Well the conversation started pretty arrogantly So you know from which I speak from .. I was a systems architect for Lucent Technologies ..solving software problems was a way of life :) I have never flown fighter jets, but I do understand math, systems thinking, and programing algorithums
I think a minor step in the right direction would be very doable and worthwhile .. simply abstract intercept like the ol' Luftwaffe game .. first base crossed initatates detection/ intercept as per the current rules with current leaky CAP/LRCAP rules. That is the first base crossed becomes a "target" for intercept purposes
The ramifications of the current system means concentrating aircraft at potential targets and generating huge furballs ... which also taxes the current system .. . games like Greyjoy vs. Radier stopped because of these furballs ....If I know I at least get a crack with my early CAP .. I use them on defense rather than focus on sweep or whatever to get an offensive operation in ...
Anyway there are lots of constraints that keep this engine from being an historical similation and no amount of home rules is going to get players to get this game to act as a similator ..so .. I gleefully accept this is an excellent game!
I'm not a systems architect but I can see a lot of ways this could be gamed too. If as the attacker I send a 2-plane element to max range I can trigger every CAP package on the way and use up defender op points doing nothing useful. Or, as the defender, I have my carefully rendered CAP to protect my vital whatever base go galivanting off in a tail-chase on faster transiting bombers, leaving the base they're supposed to protect naked.
I also think witpqs brings up an excellent point. Neither side had integrated air defense systems with real time comms to alert downstream bases of approaching strikes. This isn't the ETO or Germany.
You could probably put in ways to constrain each and every air unit on each turn to prevent these sorts of ploys, but pretty soon it becomes Bombing the Empire and not a 3D balanced game of naval/land/air. Not every theater is Burma either. It's a dense case.
Hmmm Interesting .... I can buy that detection at the target makes a more interesting game. One premise I might disagree with is the thought of "ETO or Germany". I believe a problem is that we look at Scenario #1 to compare history, and then play scenario #2, which is nothing like history. So for the games that have lasted to 1944, like Rader vs. Greyjoy you get a situation of having to defend targets rather than paths to targets. Thus the cloak and appear at a target becomes a real problem.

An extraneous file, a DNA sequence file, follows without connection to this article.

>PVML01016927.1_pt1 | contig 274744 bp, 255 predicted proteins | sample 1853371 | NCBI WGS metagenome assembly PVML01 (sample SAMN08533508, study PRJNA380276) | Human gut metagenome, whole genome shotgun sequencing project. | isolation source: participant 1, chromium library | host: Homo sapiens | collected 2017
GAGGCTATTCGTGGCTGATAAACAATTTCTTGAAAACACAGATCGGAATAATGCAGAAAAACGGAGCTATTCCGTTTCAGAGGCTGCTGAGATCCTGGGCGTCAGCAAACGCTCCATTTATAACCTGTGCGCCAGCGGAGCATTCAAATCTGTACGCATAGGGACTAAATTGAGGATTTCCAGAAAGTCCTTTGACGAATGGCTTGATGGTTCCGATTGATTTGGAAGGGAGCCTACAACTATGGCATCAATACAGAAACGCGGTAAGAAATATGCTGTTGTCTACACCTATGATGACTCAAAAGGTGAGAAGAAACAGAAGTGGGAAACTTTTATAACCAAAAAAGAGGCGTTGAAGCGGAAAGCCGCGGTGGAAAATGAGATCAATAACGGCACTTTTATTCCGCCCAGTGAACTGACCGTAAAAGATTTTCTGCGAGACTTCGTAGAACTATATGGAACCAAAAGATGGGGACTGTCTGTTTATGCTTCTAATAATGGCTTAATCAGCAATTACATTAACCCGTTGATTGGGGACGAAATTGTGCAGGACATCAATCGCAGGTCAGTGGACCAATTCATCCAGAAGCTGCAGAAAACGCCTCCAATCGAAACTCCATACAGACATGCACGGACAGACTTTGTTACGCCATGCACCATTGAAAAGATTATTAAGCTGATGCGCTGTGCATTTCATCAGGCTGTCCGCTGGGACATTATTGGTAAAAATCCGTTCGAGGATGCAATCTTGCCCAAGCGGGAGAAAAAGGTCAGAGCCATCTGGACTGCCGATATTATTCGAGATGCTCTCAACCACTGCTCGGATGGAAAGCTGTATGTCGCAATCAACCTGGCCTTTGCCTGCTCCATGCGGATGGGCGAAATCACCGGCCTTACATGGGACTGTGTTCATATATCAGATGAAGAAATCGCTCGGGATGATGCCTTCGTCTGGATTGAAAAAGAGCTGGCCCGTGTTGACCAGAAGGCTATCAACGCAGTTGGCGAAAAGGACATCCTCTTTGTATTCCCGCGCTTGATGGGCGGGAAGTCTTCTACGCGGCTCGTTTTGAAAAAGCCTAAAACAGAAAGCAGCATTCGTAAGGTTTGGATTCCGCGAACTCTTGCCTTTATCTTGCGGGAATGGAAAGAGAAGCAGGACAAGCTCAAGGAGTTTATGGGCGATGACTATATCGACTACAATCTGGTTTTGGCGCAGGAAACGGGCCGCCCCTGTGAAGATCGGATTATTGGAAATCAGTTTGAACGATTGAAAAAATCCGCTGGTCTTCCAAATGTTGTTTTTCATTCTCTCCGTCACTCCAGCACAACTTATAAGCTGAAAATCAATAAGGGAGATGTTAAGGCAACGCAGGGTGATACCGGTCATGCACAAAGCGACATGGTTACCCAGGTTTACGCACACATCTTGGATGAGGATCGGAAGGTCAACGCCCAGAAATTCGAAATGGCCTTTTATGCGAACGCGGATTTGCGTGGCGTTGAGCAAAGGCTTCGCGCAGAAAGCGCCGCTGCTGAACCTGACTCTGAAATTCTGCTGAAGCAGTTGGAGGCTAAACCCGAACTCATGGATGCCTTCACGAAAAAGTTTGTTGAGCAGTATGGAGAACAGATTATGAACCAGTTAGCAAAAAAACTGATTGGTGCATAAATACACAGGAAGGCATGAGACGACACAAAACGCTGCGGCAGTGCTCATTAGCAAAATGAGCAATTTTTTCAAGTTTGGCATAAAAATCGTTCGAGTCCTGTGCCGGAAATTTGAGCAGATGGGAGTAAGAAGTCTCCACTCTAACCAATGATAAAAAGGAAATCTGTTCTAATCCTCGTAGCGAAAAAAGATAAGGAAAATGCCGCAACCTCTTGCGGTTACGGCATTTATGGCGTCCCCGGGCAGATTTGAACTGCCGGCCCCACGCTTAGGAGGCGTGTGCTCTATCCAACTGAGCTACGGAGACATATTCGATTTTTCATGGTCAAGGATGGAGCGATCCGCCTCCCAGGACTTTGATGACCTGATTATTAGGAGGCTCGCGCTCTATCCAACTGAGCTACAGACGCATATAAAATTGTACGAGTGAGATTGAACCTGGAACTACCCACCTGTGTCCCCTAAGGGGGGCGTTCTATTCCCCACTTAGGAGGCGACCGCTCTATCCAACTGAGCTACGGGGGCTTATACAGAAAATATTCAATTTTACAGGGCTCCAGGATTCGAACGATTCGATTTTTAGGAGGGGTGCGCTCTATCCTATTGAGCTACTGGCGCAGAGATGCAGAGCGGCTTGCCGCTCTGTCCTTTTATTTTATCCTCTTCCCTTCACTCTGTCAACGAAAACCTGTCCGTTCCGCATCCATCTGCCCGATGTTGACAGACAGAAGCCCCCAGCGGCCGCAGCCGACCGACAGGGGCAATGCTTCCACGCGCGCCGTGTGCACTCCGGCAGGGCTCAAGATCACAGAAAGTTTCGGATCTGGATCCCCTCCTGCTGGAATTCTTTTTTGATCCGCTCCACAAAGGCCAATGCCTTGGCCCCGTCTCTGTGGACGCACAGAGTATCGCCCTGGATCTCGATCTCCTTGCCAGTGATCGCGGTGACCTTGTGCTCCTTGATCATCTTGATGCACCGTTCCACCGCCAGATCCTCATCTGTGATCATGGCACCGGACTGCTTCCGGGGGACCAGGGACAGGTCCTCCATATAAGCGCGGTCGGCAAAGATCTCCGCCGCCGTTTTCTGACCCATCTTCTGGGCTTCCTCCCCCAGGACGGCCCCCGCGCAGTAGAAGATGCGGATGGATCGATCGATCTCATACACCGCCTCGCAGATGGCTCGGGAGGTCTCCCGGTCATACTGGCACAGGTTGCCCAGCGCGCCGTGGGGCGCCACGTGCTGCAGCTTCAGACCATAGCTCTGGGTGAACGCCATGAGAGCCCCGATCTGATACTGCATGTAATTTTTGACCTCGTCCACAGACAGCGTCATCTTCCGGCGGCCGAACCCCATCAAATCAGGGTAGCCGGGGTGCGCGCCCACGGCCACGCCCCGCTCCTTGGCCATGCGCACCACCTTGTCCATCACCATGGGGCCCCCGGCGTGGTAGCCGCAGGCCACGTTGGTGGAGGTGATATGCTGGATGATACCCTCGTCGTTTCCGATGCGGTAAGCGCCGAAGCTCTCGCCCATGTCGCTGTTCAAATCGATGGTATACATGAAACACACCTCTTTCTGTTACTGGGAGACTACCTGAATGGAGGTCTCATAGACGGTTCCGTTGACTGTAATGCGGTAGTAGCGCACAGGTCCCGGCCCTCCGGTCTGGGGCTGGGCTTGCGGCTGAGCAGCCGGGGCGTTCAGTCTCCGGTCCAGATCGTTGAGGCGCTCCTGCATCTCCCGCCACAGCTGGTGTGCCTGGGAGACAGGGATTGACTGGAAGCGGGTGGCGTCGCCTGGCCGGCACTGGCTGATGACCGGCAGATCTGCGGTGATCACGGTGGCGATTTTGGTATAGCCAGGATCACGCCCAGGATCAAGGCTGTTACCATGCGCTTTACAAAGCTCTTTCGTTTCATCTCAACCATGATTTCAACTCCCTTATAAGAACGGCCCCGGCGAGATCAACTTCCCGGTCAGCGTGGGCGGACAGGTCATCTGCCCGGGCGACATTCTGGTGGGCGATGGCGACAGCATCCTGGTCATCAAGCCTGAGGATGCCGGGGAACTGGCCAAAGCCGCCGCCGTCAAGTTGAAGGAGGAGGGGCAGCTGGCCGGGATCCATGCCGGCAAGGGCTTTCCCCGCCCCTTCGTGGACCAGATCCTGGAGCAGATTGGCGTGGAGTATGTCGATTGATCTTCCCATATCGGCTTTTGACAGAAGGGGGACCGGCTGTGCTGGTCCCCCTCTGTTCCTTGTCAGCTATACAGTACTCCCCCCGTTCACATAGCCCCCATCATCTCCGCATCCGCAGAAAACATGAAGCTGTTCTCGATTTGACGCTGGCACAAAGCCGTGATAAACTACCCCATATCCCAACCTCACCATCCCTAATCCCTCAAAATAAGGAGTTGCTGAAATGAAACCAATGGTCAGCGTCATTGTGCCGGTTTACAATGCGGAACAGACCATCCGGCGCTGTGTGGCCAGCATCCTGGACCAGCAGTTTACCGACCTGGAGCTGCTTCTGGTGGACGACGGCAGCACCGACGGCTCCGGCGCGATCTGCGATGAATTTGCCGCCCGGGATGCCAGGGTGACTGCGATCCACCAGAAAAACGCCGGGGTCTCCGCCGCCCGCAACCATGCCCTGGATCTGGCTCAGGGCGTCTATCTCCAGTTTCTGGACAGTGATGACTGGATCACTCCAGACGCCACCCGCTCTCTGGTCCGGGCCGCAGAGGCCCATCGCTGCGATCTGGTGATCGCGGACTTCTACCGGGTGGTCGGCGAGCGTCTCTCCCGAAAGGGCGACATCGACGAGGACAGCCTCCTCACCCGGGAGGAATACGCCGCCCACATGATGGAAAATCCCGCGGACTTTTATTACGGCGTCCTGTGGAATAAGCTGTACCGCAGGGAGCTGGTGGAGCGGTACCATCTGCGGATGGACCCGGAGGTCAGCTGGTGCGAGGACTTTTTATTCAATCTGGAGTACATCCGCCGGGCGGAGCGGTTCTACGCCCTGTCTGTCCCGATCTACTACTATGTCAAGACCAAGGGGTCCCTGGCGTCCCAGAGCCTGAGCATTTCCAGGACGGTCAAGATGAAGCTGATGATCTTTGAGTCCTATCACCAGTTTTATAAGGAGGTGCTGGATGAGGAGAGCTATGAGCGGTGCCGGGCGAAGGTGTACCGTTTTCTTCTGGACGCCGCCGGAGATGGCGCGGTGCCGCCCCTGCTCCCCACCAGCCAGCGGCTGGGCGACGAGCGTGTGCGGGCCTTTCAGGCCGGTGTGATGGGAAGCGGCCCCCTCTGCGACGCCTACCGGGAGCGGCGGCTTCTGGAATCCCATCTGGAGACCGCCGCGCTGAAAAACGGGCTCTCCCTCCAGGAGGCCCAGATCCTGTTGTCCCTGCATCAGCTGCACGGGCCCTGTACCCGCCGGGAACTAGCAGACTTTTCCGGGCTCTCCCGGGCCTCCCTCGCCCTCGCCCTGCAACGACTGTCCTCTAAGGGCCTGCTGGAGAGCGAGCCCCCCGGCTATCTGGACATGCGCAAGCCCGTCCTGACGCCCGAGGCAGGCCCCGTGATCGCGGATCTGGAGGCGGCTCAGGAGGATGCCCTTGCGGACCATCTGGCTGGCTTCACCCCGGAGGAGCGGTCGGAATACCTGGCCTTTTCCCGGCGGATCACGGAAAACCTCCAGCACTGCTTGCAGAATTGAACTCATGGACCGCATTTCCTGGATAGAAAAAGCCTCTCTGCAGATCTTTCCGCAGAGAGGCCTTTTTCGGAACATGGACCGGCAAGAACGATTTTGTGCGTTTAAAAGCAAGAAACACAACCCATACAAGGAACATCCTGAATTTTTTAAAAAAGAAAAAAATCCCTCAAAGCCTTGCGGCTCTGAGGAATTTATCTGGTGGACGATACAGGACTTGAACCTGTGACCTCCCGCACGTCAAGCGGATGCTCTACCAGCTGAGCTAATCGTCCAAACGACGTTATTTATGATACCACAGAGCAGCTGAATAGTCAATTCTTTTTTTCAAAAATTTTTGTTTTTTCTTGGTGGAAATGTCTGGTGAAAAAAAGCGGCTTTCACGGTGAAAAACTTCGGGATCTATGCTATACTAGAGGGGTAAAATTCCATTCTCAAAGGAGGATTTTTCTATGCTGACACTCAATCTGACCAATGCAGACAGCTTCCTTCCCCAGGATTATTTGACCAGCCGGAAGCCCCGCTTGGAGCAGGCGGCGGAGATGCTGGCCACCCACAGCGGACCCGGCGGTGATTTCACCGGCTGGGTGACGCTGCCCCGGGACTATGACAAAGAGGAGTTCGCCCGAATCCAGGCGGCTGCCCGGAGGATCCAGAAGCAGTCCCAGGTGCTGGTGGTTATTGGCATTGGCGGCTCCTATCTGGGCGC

My thoughts on a more dynamic interception algorithm are based on my AH Luftwaffe experience, which I enjoyed and thought was a 1/2 way decent Operational portrayal. That game presented the defense with many options including defending forward.
The current model works for CV's because there was rarely detection beyond the target. However, the model breaks down when you have multiple base targets possible and the defense has to cover a wide range giving the offense a real advantage.
Things like 2 plane gamey moves are solvable by algorithms such as probability outcomes based on % of strike package. That is all platforms in the AO are considered for intercept by platforms on LRCAP to that range. Then calculate P((package) / package + rest of platforms in the area)) for each strike package. Move interceptors one hex in that direction. Allow for react into an adjacent hex .. do this until combat done. This would cause multiple intercepts and multiple results. I believe in simulation this produces a series of combats rather than one big furball over a target. In my vision the battle looks like the current surface actions I see with react set .... with some additional constraints such as probability to intercept based on package size ... However, you might be right Moose that using the WitP Ship model and modifying it will not work because of scalability of the numbers of air platforms and the use of small packages. We do stress the ship system with 1 ship TF's ....